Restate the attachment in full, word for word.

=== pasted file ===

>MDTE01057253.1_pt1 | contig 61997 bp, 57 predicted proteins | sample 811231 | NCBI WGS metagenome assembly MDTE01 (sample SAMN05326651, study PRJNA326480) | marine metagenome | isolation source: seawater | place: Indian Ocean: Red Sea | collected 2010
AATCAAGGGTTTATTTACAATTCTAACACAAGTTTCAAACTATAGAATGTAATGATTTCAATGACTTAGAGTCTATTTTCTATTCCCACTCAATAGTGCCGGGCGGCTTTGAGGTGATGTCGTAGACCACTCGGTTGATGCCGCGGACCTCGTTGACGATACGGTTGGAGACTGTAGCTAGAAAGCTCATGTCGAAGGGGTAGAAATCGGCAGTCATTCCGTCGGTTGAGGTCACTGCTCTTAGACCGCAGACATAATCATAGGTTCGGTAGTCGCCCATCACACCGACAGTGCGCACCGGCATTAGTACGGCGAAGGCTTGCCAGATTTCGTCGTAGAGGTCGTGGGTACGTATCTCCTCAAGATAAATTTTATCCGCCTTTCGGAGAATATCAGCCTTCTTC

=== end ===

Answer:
>MDTE01057253.1_pt1 | contig 61997 bp, 57 predicted proteins | sample 811231 | NCBI WGS metagenome assembly MDTE01 (sample SAMN05326651, study PRJNA326480) | marine metagenome | isolation source: seawater | place: Indian Ocean: Red Sea | collected 2010
AATCAAGGGTTTATTTACAATTCTAACACAAGTTTCAAACTATAGAATGTAATGATTTCAATGACTTAGAGTCTATTTTCTATTCCCACTCAATAGTGCCGGGCGGCTTTGAGGTGATGTCGTAGACCACTCGGTTGATGCCGCGGACCTCGTTGACGATACGGTTGGAGACTGTAGCTAGAAAGCTCATGTCGAAGGGGTAGAAATCGGCAGTCATTCCGTCGGTTGAGGTCACTGCTCTTAGACCGCAGACATAATCATAGGTTCGGTAGTCGCCCATCACACCGACAGTGCGCACCGGCATTAGTACGGCGAAGGCTTGCCAGATTTCGTCGTAGAGGTCGTGGGTACGTATCTCCTCAAGATAAATTTTATCCGCCTTTCGGAGAATATCAGCCTTCTTC